Wheat-free * Dairy-free * Gluten-free * Vegetarian * Parve~~~
It’s Purim so it’s Hamantashen Time (to learn more see the original hamantashen post). Last year’s were really good but the dough did have a hint of coconut (not a bad thing) and I wondered if I could make them with a more neutral flavored fat. I recently purchased organic shortening; I practically never use shortening in my cooking but I have fond memories of my friend Suzy’s mom, Rose, baking brownies with shortening and frying French fries in it. Both tasted great.
So, this year I made my hamantashen dough using the shortening. It blended into the other ingredients much better than the coconut oil had…if you look closely at the old photos you’ll see little white spots in the dough – that’s the unblended coconut oil. This dough has none of that.
However, the dough came out much softer than the one made with coconut oil.
In practical terms that means when you divide the dough in half and pat it into a disk, you have to cover the dough with a second piece of wax paper and pat the wax paper to make the disk, then refrigerate at least 1 hour until dough firms up.
To roll the dough: dust the disk with oat flour then spread it all over; place between 2 pieces of wax paper and roll it out.
And because the dough is soft, after you’ve cut out the circles; move them from the wax paper to the baking sheet using a spatula and use the spatula to help lift the sides to make the triangle shapes
The end result was very very good and worth the extra effort.
These are mini hamantashen, you can use a bigger biscuit cutter to make normal sized cookies, you’ll just end up with fewer.
The recipe from last year follows.
Wheat-free * Dairy-free * Gluten-free * Vegetarian * Vegan * Parve * Paleo ~~~~
There’s a pretty good Indian restaurant just a few blocks from my apartment called Swagat. They make a spinach soup with chicken that I always order and it occurred to me that I could probably make it at home without too much difficulty. As I often do, I googled Palak Shorba and checked out a few of the recipes. The one that sounded best to me was by master chef Sanjeev Kapoor. His recipe is vegetarian, instead of the chicken soup I get at Swagat, and used lots of whole spices. I simplified the recipe but used a similar flavor profile. Traditionally Palak Shorba is finished with a bit of cream; but, since I’m dairy free, I use coconut cream instead. I make this recipe often. Frequently, I revert to the Swagat version by adding shredded cooked chicken and eating the soup as a main course.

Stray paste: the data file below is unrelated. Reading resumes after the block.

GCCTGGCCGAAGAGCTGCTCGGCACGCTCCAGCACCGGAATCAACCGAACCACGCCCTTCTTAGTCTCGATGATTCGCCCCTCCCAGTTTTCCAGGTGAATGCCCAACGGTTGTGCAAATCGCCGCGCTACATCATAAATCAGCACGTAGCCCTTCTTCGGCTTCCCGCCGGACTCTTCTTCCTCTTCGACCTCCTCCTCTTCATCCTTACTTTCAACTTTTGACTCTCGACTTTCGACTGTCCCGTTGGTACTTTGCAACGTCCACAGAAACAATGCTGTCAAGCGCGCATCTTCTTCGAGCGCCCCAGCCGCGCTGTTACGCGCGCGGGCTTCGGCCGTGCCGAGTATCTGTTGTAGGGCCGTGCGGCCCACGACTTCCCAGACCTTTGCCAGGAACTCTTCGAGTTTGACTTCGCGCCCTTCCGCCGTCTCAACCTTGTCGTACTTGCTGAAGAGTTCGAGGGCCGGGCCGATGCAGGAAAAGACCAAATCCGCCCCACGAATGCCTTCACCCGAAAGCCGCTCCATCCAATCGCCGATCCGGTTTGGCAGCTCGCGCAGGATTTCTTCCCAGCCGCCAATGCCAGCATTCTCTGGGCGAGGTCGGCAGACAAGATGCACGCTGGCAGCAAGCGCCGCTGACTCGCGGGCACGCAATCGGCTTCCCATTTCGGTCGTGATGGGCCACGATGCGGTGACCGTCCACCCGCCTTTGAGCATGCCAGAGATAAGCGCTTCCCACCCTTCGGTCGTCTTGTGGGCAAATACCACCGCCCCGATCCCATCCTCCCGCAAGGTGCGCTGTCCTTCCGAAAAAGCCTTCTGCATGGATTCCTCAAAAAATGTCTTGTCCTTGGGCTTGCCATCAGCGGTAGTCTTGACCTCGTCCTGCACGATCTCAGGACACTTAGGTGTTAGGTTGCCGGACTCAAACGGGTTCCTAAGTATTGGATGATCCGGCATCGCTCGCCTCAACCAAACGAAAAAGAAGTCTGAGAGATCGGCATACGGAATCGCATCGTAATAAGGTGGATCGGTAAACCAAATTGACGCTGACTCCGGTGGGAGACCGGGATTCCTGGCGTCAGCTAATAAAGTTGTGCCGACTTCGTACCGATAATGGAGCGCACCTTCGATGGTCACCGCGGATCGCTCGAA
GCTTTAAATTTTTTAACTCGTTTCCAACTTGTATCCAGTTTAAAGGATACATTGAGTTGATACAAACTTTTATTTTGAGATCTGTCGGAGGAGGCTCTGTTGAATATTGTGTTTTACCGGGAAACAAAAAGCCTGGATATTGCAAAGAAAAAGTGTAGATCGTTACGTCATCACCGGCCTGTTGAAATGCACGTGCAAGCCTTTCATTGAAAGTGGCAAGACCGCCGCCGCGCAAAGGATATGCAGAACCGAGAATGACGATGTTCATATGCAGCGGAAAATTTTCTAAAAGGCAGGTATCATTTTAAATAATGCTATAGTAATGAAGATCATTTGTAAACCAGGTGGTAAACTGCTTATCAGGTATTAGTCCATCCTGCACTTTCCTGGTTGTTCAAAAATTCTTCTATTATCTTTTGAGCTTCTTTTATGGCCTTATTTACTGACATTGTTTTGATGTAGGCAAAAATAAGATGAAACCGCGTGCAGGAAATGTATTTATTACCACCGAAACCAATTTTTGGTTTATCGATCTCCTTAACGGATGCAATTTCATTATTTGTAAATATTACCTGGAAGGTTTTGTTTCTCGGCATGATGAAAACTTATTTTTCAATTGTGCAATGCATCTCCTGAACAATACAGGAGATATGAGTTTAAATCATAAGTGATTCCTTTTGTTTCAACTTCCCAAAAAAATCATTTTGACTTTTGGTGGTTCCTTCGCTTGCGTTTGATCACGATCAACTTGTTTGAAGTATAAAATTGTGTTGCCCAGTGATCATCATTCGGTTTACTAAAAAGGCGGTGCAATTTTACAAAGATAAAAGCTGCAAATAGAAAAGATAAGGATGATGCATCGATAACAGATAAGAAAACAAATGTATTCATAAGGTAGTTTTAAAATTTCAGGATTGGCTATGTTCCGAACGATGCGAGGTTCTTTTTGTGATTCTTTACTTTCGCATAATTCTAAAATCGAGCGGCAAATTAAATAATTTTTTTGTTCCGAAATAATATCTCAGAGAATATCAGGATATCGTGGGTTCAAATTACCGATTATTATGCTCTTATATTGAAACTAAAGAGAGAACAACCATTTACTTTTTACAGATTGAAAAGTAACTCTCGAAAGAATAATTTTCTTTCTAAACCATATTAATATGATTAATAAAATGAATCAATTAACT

Today I had lunch with my friend Larry at Swagat. I ordered the Chicken Palak Shorba and brought my own version of Palak Shorba to do a taste comparison. NO CONTEST…mine was much better. I was shocked and pleased…Larry agreed with me.
Tamari (soy sauce minus the wheat), one of the pantry staples I was using when merely gluten-free, is now off limits since I’m paleo and beans are out. The paleo substitute for soy sauce is coconut aminos.
It’s true that it tastes sort of soy sauce-y, but in truth it tastes much more like teriyaki sauce – meaning it’s much sweeter and much less salty and concentrated than soy sauce (coconut sap blended with salt – whatever that means). It actually makes a yummy dipping sauce for sashimi when mixed with wasabi – better than soy sauce to my way of thinking, but when it comes to cooking stir-frying or making marinades, they come out lacking something (flavor?). Not being someone who rests content with less than good, I let my little scientist alter ego wander and I think I’ve found an excellent answer. Marmite. Huh?